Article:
The great variability of natural streams cannot be duplicated in a garden stream, but is a useful ideal to keep in mind. The more it is part of our conception, the more attractive and interesting the stream will turn out to be. We are not talking here about copying nature, which we could not do if we tried, but about being aware of the many different features that make up a stream. One thing to strive for, for example, is to construct the stream bed and banks differently in the different sections. Widenings and bends, a marshy strip several feet wide alongside the stream, a series of small dams, rocks and pebbles in the stream bed, and varying water levels all enliven the water and affect its speed. In bays and behind rocks and roots the water comes to rest, and it is especially these quiet pools that are favored by plants and animals that live in and along streams.
Planning the Stream’s Course
Paper and pencil and a long garden hose or rope are just as essential in the planning of a stream as they are for designing a pool.
The Stream’s Length: If the stream is to double as a biological filter the rule of thumb is to figure on 5 feet (1.5 m) of stream per 250 gallons (1,000 L) of pool water. To give an example: Since a pool of 60 square feet (6 m2) holds about 1,000 gallons (4,000 L), a stream connected to it should be about 20 feet (6 m) long.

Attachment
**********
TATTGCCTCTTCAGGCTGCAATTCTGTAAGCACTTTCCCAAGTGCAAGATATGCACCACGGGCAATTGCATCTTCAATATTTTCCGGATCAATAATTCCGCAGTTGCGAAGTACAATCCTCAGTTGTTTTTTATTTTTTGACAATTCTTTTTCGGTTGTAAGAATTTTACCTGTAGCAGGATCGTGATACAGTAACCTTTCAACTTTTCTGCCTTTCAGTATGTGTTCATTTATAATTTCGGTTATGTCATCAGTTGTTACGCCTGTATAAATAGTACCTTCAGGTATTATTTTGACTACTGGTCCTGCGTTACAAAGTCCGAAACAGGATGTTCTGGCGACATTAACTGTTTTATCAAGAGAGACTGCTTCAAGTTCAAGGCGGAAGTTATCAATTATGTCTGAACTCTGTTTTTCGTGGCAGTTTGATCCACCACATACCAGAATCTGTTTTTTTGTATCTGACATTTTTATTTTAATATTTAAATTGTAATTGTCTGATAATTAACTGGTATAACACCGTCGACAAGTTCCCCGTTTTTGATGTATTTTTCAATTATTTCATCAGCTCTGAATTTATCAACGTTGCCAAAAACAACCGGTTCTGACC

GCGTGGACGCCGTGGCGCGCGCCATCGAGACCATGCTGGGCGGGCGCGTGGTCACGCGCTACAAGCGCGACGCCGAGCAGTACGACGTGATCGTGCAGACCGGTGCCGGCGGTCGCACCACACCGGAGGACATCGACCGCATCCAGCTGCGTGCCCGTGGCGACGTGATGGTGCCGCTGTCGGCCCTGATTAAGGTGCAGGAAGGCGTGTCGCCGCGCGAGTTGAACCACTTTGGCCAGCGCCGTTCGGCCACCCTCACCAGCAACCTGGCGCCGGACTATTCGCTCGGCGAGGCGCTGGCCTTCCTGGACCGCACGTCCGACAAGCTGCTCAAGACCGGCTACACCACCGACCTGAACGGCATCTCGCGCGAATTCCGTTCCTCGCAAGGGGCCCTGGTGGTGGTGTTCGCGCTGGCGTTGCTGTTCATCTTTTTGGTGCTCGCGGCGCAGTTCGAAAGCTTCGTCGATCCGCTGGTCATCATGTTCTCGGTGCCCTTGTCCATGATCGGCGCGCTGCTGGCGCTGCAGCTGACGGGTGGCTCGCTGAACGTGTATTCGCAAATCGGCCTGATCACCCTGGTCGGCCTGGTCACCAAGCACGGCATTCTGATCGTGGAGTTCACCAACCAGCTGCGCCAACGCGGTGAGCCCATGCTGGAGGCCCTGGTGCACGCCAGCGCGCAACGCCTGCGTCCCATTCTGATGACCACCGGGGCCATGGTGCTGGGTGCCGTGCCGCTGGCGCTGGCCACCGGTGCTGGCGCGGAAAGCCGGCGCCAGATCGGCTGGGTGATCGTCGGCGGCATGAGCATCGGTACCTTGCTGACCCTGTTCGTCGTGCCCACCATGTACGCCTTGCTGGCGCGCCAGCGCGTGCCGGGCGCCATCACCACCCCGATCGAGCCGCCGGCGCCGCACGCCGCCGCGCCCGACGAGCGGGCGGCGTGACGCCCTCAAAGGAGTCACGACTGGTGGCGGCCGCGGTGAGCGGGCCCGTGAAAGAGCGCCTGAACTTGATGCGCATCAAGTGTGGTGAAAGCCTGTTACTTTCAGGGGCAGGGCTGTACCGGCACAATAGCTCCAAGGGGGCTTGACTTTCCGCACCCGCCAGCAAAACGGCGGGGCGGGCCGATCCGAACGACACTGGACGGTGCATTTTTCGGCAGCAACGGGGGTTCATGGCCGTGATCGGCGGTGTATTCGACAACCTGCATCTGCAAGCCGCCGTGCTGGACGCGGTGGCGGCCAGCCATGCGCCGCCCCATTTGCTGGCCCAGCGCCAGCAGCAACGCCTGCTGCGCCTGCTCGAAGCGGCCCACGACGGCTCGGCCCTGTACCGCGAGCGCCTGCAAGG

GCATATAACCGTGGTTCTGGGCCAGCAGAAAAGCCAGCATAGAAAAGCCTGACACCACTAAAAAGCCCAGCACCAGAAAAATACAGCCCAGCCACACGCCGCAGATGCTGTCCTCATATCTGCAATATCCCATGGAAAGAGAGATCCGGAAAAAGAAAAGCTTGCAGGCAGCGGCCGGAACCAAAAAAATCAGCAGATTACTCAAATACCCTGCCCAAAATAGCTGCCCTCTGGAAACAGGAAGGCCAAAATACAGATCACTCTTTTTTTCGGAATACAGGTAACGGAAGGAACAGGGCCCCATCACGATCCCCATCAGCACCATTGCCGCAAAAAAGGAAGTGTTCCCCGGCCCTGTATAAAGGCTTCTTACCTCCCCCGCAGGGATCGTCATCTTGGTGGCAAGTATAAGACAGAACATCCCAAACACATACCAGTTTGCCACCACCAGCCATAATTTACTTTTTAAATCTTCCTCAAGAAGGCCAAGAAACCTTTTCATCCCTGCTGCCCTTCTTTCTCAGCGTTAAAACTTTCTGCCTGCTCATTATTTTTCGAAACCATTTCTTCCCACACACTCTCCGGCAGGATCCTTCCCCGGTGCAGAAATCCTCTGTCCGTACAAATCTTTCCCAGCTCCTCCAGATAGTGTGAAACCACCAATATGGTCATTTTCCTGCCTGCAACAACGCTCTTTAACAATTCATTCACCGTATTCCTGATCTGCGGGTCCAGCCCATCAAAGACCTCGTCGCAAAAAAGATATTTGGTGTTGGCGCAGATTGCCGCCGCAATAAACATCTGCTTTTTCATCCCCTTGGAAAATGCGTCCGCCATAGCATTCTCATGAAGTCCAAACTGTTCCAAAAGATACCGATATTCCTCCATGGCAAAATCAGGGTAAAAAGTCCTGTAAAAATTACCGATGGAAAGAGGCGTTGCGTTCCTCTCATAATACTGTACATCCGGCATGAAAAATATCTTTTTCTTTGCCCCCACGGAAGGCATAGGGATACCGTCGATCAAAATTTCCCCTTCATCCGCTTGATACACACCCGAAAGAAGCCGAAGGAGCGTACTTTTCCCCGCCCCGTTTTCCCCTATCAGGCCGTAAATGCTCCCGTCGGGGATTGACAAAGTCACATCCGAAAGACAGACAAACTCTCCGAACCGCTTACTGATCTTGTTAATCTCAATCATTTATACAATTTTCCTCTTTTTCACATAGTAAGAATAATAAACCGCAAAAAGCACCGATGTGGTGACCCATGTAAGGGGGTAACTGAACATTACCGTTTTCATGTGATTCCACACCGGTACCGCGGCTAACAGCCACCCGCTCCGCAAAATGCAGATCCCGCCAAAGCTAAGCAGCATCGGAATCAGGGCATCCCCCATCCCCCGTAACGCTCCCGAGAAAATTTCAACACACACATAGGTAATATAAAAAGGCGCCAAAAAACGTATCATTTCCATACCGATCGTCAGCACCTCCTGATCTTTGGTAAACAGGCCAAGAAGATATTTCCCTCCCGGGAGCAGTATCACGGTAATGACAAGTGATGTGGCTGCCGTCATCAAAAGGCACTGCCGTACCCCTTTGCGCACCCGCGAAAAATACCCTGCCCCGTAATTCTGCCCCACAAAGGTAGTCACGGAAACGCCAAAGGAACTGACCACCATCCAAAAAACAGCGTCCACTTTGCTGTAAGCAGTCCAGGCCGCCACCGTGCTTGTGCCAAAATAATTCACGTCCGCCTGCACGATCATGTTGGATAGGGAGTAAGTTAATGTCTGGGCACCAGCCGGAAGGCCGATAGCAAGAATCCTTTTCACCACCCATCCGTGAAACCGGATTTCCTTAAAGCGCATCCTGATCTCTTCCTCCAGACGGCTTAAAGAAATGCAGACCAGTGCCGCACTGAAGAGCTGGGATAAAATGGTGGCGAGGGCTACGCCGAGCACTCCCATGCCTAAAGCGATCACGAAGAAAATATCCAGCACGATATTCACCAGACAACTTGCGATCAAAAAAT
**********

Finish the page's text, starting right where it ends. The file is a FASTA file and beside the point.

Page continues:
Length is of less importance in a stream that is not connected to a pool. But it should not be too short, or the water will not flow properly. Figure on a minimum of at least 15 feet (5 m).
The Stream’s Course: Your stream will most likely end up longer than the minimum given here. This is because once you start marking the stream’s course you will find that even a small garden will accommodate quite a long stream. Run it along the fence, incorporate some S-curves around trees, or have it meander in wide oxbows across the lawn. Experiment with the garden hose, a long rope, or both. You will be amazed at how many feet you will lay down without it seeming to be too much.
Width and Depth of the Stream Bed: Use your spade as a measuring stick. An ideal average size for a stream bed is 1 spade’s length deep (about 10 inches or 25 cm) and 2 spades’ lengths wide (about 20 inches or 50 cm). These dimensions will work in any garden. Wider streams are suitable only for large gardens because the curves take up a lot of space. Narrower streams of about 12 inches (30 cm) are still functional, but if they get narrower than that, they become mere rivulets through which the water can be moved only with difficulty. The dimensions indicated are meant merely as guidelines.
Although the water in a garden stream is driven by a pump, its liveliness and the desired leisurely speed are the result of several features:
– Varied water depths¡ªdig the stream bed to different depths or add varying amounts of fill in different spots when you first set up the stream’s course.
– Obstacles in the stream bed¡ªadd rocks.
– Narrow channels¡ªplace rocks or containers with plants in the water along both banks.
– Bulges in the stream bed¡ªarrange small or larger marshy areas or bays (minipools) at least 3 feet (1 m) wide here and there along the stream bed.